7 Reasons Why Your Tooth Aches (It’s Not Always Cavities)

Regardless of how particular you are about your oral health, there is a good chance that you have experienced the excruciating pain of a toothache. And whether it is a constant dull ache or a sharp jolt of pain, toothaches can be a major cause of concern.

  • Swelling of the gums
  • Fever
  • Headache
  • Pain while pressure is applied on the jaw
  • Bad taste in the mouth due to drainage from the infected tooth

It is vital that you don’t ignore the pain and consult your dentist to identify the cause of the toothache and begin treatment. Below are a few signs that you should make an appointment as soon as possible:

  • You’ve had a toothache for longer than two days
  • The pain is extremely severe
  • If it is accompanied by fever or an earache
  • If it hurts when you open your mouth too wide

While the most common cause for toothaches is dental caries or cavities caused by tooth decay, it is possible that your toothache is caused by another ailment. We have listed the most common problems (other than tooth decay) that may be causing your tooth to ache:

1. Tooth Sensitivity

If you experience pain in your tooth while eating something hot or cold, then tooth sensitivity may be the reason for your tooth woes. Tooth sensitivity, or as medically referred as dentinal hypersensitivity, is a condition where dentin, the inner layer of a tooth is exposed.

Dentin contains numerous pores that connect it to the nerve endings. When these pores are exposed to stimuli like temperature or touch, it causes a sharp pain. Tooth sensitivity can be caused by a number of factors such as enamel erosion, gum recession, or even dental procedures like bleaching.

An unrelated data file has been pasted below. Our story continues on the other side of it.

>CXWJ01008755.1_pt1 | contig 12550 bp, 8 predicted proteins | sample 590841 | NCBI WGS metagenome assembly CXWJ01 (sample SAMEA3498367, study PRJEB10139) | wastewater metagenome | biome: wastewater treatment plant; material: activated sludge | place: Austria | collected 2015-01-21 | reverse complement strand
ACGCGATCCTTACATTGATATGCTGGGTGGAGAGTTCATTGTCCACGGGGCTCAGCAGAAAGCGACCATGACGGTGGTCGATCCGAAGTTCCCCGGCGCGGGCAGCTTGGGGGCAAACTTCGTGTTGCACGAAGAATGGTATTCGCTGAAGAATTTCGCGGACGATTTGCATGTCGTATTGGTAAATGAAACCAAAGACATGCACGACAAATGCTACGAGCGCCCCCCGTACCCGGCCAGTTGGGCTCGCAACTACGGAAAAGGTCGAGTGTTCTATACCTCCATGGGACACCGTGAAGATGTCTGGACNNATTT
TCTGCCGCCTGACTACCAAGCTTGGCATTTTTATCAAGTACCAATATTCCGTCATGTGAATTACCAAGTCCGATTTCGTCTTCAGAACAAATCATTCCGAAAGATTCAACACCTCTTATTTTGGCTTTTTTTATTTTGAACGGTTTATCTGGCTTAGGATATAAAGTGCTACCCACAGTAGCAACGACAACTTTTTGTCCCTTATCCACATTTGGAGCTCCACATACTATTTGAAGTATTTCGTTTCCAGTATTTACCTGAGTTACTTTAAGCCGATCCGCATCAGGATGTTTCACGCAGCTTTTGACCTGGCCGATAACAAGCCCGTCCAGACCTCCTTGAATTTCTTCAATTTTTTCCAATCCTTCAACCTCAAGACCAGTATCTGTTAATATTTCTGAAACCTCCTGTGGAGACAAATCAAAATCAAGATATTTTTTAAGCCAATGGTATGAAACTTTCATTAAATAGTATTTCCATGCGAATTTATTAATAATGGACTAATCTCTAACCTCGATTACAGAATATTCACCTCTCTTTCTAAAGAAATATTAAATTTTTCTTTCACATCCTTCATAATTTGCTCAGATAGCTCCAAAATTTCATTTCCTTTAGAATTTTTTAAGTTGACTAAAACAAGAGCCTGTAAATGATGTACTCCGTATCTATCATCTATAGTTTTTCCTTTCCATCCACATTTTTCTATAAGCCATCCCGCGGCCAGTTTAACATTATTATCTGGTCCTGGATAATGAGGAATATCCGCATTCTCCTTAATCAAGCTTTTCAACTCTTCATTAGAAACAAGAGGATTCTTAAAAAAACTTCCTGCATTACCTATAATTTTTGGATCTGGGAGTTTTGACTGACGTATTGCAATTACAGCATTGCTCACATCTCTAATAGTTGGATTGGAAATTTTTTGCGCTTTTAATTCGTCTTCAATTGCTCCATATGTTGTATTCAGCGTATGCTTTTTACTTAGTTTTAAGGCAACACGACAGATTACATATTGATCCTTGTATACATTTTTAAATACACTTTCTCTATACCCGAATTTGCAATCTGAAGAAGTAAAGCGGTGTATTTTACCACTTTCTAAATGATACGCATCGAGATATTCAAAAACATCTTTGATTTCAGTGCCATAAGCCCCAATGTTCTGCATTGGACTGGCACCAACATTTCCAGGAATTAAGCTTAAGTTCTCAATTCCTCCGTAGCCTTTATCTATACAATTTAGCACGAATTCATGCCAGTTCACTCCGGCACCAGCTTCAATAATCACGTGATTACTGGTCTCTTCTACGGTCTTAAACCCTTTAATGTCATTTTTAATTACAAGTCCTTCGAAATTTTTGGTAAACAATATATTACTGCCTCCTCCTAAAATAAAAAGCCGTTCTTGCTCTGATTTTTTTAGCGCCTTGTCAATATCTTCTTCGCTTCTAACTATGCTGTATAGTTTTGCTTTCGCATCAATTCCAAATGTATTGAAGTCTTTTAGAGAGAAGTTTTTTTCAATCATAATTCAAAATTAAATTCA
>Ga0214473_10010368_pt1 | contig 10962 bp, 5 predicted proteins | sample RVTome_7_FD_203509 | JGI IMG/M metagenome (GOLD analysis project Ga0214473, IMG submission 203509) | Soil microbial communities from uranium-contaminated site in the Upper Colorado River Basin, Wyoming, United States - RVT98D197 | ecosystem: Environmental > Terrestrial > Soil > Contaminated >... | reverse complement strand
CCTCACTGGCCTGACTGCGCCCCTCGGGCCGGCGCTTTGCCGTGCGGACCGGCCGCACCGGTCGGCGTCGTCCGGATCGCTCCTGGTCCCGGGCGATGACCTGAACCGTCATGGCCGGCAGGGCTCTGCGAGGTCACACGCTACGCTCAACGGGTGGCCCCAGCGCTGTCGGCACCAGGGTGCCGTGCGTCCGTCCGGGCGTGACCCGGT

Your dentist may recommend a sensitivity toothpaste like RA Thermoseal or a root canal depending on your condition.

2. Tooth Abscess

Tooth abscesses are pockets of pus that occur in the tooth. They are caused by bacterial infections as a result of untreated cavities or dental injuries. A tooth abscess is a very serious condition that infects not only the tooth but also the root and the surrounding tissue. It is characterized by severe throbbing toothache, pain while chewing or biting, sensitivity, and swelling.

An untreated tooth abscess can lead to serious and even life-threatening complications. Hence it is crucial to visit a dentist immediately if you are experiencing the above-mentioned symptoms. The treatment for tooth abscess involves draining the abscess and properly cleaning out the infection. Once the cleaning is done, the dentist may perform a root canal. Depending on how severe the infection is, the tooth may be saved. Otherwise, the tooth is extracted.

3. Gum Disease (Gingivitis)

Gum disease or gingivitis is the inflammation of the gum tissue that surrounds and supports the teeth. Gum disease is usually painless and that’s why it goes untreated for a long time. However, when the condition worsens, it may lead to deterioration of the supporting tissues and bone. Advanced gum disease is called periodontitis, which is a major cause of tooth loss.

Moreover, at this stage, you may feel a dull pain in the mouth, red and bleeding gums, and toothache. Ignoring gum disease can lead to loss of or extensive damage to teeth, gums, and bones. In the early stages, gingivitis can be reversed by following a strict dental hygiene routine. However, in severe cases, surgical measures are needed to clean out the infection.

Your dentist may prescribe an antibacterial mouthwash like Hexidine to keep gum disease under control. He or she may also recommend using gum paints to stop the bleeding.

4. Tooth Fracture or Cracked Tooth